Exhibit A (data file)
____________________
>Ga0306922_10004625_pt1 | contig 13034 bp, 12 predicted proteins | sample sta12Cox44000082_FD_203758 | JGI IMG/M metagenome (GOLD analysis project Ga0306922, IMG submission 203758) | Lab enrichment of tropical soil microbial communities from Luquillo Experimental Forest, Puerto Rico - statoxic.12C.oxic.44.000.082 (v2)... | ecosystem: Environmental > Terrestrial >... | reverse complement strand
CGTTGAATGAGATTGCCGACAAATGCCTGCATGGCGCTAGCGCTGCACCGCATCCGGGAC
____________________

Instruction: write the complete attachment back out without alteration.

>Ga0306922_10004625_pt1 | contig 13034 bp, 12 predicted proteins | sample sta12Cox44000082_FD_203758 | JGI IMG/M metagenome (GOLD analysis project Ga0306922, IMG submission 203758) | Lab enrichment of tropical soil microbial communities from Luquillo Experimental Forest, Puerto Rico - statoxic.12C.oxic.44.000.082 (v2)... | ecosystem: Environmental > Terrestrial >... | reverse complement strand
CGTTGAATGAGATTGCCGACAAATGCCTGCATGGCGCTAGCGCTGCACCGCATCCGGGAC